Let’s pledge to remember the 2015 VMAs

The 2015 VMAs were amazing in the best and worst of ways. Nicki came at Miley, Kanye is running for president, Taylor won all the awards…again, and Rebel Wilson made a tasteless joke. It was an evening. I love the VMAs for all of the drama they produce, and this year did not disappoint. More so than the throw downs and excitement, I was most fascinated by the complete disintegration of the ethos surrounding Cyrus, the heightened scrutiny leaving blemishes on Swift and Wilson as well.

The roller coaster of love and hate for Miley Cyrus is nothing new, but until recently, she has been receiving mostly love for her contributions to the Free the Nipple campaign, coming out as pansexual, and aiding LGBTQ youth through her Happy Hippie Foundation. Seriously, it was as if the cultural appropriation — which Sesali has covered here and ire from the 2013 VMAs evaporated, and the shower of praise was never ending. Call it feminist redemption or something. But between whitesplaining about Nicki Minaj days before the event, donning dreadlocks, and saying “mammy” like it was appropriate, everyone began to remember 2013, which we should have done in the first place.

Similarly for Taylor Swift, other than a couple of controversies involving underpaid photographers and her Twitter run-in with Nicki Minaj pre-VMAs, Swift has been praised for standing up for poorer artists, as well as uplifting women in the industry. She’s worked hard to cultivate that image, complete with an on-stage make up with Minaj during the awards show itself. And then there was the release of her new video. To say that “Wildest Dreams” has come under fire is putting it lightly. The video is being labeled as colonialist and racist, and has brought Swift a level of criticism that is pretty uncommon in her career. Even NPR is talking about it. And to top it off, even though Swift and Minaj apparently buried the hatchet, Minaj was not on stage when Swift accepted her award for Video of the Year, despite the previous promise.

Because the night was lacking in explosive moments (read: sarcasm), Rebel Wilson just had to chime in with a callous joke about police brutality. Showing up to present the award for “Best Hip-Hop Video” in a police costume, Wilson quipped that “A lot of people have problems with the police, but I really hate police strippers,” before losing the outfit to reveal a “Fuck Tha Stripper Police” t-shirt. I get it. Straight Outta Compton à Fuck Tha Police à dumb joke channeling the “dumb white girl” shtick. It was tasteless, and just a bad joke. I laugh at most things, but even I didn’t laugh at that.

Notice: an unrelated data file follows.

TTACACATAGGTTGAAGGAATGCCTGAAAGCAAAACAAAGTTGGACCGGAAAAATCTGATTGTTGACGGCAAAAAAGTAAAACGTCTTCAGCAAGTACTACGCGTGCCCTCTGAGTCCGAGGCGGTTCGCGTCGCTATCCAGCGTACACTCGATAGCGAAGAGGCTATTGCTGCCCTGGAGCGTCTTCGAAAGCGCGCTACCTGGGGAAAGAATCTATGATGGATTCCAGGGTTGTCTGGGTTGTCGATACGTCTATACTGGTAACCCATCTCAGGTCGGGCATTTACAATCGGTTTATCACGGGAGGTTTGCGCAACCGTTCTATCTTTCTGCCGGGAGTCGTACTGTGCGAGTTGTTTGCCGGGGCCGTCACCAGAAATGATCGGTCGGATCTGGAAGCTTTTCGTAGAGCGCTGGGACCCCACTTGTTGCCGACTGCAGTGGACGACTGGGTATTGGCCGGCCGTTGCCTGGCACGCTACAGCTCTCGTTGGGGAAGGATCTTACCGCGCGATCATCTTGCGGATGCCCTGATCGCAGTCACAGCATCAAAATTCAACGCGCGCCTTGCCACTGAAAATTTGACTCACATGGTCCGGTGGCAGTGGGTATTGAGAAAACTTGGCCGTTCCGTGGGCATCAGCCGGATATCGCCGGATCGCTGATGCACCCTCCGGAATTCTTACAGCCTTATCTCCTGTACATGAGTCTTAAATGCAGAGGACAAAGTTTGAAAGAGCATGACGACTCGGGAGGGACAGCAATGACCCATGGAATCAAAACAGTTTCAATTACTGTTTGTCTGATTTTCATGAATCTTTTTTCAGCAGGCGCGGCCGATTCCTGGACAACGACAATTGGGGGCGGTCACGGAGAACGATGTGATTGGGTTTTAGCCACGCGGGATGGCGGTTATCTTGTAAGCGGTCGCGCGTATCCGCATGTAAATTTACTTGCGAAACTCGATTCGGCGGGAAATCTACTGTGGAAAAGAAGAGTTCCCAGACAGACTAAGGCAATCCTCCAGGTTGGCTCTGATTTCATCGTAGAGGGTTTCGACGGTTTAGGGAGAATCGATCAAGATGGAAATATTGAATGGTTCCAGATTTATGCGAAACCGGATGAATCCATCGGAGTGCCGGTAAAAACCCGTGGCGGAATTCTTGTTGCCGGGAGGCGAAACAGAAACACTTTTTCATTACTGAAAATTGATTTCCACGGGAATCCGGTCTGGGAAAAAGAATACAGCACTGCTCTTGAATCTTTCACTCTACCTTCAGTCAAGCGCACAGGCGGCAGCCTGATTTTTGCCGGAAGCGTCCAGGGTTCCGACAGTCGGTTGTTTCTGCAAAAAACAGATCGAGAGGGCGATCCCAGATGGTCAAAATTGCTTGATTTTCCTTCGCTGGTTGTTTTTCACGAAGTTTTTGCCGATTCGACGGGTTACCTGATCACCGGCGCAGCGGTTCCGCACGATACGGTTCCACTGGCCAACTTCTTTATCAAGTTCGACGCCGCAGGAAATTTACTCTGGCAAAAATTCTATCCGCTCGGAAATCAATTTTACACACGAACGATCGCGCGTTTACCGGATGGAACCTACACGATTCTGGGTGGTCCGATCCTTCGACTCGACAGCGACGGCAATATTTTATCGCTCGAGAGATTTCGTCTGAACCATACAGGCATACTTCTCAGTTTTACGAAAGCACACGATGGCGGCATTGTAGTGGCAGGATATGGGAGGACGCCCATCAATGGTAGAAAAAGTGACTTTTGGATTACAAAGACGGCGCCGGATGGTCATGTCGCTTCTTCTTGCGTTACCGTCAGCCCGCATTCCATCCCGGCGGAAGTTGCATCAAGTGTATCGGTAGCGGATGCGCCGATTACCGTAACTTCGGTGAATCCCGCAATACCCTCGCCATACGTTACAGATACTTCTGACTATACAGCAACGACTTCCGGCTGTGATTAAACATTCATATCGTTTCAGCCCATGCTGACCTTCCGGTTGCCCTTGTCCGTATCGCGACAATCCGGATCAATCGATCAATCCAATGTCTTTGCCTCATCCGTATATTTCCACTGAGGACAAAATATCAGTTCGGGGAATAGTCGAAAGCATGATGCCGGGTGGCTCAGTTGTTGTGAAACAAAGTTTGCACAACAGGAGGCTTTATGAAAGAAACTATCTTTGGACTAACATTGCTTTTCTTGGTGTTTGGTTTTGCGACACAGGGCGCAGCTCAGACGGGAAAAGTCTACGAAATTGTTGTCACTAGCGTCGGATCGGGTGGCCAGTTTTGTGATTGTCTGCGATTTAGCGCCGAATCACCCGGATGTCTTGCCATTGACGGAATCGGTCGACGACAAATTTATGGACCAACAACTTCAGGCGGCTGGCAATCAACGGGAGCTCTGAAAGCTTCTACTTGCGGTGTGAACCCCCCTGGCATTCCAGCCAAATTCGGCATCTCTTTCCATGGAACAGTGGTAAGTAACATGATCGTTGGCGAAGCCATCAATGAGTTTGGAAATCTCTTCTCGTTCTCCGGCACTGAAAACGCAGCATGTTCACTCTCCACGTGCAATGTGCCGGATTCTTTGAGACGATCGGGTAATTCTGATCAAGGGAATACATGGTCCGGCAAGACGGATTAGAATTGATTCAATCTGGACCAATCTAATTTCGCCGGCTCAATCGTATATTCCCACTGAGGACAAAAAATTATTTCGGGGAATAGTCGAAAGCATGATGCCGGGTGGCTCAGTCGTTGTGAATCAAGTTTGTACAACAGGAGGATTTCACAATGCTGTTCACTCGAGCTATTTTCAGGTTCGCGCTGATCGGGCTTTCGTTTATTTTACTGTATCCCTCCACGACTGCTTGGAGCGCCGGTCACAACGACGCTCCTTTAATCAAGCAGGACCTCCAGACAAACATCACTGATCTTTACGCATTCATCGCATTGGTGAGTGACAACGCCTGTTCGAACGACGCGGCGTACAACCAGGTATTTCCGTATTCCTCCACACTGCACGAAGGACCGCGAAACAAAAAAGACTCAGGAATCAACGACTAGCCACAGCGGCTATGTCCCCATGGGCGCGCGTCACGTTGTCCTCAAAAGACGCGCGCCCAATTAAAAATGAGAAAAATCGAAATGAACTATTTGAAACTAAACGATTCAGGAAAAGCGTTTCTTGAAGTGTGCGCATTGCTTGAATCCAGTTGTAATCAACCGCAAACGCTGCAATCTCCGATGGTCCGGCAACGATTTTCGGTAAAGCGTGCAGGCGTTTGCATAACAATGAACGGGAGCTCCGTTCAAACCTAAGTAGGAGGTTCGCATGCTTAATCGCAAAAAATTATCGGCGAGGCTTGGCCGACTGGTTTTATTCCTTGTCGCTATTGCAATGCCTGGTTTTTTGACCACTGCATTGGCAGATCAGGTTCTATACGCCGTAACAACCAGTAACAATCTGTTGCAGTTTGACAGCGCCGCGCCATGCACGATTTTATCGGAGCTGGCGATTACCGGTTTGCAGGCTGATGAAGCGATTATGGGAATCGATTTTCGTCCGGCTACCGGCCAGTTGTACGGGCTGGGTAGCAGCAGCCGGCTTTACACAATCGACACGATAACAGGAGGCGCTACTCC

I’ve spent the last few days trying to make sense of all of the shenanigans from Sunday night, because let’s be real: there was some triggering shit. Cyrus, Swift, and Wilson need to be held accountable for their hurtful decisions, and that accountability cannot merely disappear the next time they do something that makes white women cheer. When white celebrities are elevated as feminist darlings and they do things like whitesplain, make insensitive jokes, and WEAR LOCKS AS A FASHION ACCESSORY, to forget is to perpetuate the violence against women of color. Talking about it is not enough; they deserve an asterisk until they demonstrate that they get it. We cannot talk about moments in a vacuum because we don’t live lives of singular identities.

Let’s pledge to not forget all this shit happened. Ok? Ok.


Katie Barnes (they/them/their) is a pop-culture obsessed activist and writer. While at St. Olaf College studying History and (oddly) Russian (among other things), Katie fell in love with politics, and doing the hard work in the hard places. A retired fanfiction writer, Katie now actually enjoys writing with their name attached. Katie actually loves cornfields, and thinks there is nothing better than a summer night's drive through the Indiana countryside. They love basketball and are a huge fan of the UConn women's team. When not fighting the good fight, you can usually find Katie watching sports, writing, or reading a good book.

Katie Barnes is a pop-culture obsessed activist and writer.

Read more about Katie

Join the Conversation